These works encapsulate Gaillard’s audacious attempts at recuperating the past in the name of a devalued present. Combining elements of the found, the photographic, the cinematic, the architectural, and the social, Gaillard provokes visual or associative connections between ancient ruins and neglected contemporary spaces, acting as a kind of archaeologist of contemporary history.

The artist's first solo exhibition in New York is comprised of over 80 works, including five major cinematic works and two site-specific works made in New York on the occasion of his MoMA PS1 presentation. In Cities of Gold and Mirrors (2009), shot in Cancun, Mexico, images of Mayan ruins are interspersed with the golf courses, mega-resorts, and tourists that now saturate the area, as incensed adolescents guzzle tequila with the same elated fervor that characterizes a ritualistic dance performed by a gangster on the ruins of El Ray.

Shown for the first time in the U.S., Gaillard's monumental work Artefacts (2011) imparts a reflection on the myth of Babylon takes form through a montage of scenes from post-conflict Iraq interwoven with images of the ancient civilization's antiquities, none more famous perhaps than the Ishtar Gate, reconstructed in an austere gallery of the Pergamon Museum in Berlin in the 1930s. Gaillard echoes this anachronism in the artwork's material itself Artefacts (2011) was shot on the artist's iPhone, and the resulting digital video was transferred to an older 35mm format, in which the work is exhibited as a continuous loop. This scheme highlights the fragility of an outmoded cinematic material, which wears and frays as it is projected over the course of the exhibition period, mimicking the cyclically endless nature of civilizations' periods of growth and decline, and also the artist's fascination in objects that are at once obsolete and eternal.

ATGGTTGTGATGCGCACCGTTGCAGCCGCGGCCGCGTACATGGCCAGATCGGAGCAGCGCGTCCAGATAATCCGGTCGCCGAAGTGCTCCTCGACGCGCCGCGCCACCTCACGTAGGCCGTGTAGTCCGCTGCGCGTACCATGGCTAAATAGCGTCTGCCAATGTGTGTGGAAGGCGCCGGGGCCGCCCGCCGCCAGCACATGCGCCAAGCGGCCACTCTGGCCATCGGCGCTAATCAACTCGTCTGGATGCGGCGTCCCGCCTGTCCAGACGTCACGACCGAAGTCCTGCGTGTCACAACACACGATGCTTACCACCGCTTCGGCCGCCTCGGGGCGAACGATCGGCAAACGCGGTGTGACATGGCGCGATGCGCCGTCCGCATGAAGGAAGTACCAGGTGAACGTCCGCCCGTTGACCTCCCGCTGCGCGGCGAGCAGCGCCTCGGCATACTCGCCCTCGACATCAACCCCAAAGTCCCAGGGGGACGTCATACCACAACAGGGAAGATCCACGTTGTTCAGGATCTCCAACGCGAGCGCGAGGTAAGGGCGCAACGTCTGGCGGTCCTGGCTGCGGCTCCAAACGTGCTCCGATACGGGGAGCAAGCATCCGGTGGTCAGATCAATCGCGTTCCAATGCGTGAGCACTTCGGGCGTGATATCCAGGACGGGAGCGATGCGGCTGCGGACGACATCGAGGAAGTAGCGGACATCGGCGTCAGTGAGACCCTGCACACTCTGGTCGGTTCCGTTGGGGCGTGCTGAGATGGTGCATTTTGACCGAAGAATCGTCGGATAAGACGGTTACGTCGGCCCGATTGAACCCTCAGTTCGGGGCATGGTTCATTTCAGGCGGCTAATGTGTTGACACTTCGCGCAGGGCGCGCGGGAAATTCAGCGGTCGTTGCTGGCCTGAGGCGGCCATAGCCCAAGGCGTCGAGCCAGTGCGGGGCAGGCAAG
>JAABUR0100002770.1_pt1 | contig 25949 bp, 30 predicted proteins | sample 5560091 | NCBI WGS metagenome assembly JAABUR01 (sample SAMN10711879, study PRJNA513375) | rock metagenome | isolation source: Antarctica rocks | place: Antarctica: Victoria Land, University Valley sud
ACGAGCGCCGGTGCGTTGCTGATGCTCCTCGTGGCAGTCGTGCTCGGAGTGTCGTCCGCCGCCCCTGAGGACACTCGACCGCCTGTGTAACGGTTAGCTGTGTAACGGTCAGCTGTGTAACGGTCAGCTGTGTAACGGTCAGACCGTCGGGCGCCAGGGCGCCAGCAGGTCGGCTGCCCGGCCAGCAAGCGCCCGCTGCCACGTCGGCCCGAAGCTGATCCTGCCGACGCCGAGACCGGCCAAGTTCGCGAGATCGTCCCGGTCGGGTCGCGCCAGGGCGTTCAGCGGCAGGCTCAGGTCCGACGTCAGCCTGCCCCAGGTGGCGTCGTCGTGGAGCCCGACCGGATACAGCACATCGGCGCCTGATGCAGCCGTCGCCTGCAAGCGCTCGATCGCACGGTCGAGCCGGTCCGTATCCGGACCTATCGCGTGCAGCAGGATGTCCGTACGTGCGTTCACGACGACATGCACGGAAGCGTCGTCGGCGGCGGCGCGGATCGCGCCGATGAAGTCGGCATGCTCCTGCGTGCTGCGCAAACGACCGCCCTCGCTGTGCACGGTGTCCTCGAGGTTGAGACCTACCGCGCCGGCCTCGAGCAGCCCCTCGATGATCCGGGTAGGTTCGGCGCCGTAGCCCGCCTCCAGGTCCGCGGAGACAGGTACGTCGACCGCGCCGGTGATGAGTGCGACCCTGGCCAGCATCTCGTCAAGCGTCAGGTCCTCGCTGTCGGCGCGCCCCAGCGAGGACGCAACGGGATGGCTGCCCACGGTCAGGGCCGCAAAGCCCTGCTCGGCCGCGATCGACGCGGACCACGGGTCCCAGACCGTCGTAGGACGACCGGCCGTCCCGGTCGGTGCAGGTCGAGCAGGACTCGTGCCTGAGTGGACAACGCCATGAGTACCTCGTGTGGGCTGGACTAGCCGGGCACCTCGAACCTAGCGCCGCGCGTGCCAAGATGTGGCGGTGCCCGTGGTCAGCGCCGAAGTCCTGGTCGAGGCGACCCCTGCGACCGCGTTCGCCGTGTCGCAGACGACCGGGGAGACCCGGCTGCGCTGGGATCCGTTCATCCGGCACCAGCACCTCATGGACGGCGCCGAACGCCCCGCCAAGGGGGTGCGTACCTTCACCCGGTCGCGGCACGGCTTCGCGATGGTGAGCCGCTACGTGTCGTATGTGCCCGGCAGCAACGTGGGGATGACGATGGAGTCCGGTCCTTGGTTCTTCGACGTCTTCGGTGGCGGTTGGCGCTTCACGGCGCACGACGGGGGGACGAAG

Gaillard is perhaps best known for his Geographical Analogies (2006) series, composed grids of Polaroids that are placed in visual correspondence with one another, presenting impressionistic inventories of landscapes and entropic architectural structures that connote psychologically, emotionally, and viscerally. The photographs, like much of the artist's work, capture images of ancient ruins, abandoned bunkers, and graffiti-covered urban structures- in short, disparate sites that are unified by their shared states of physical change, erosion, or decay over time.

Combining elements of the found, the photographic, the cinematic, the architectural, and the social, Gaillard provokes visual or associative connections between ancient ruins and neglected contemporary spaces, attempting to recuperate the past in the name of a devalued present.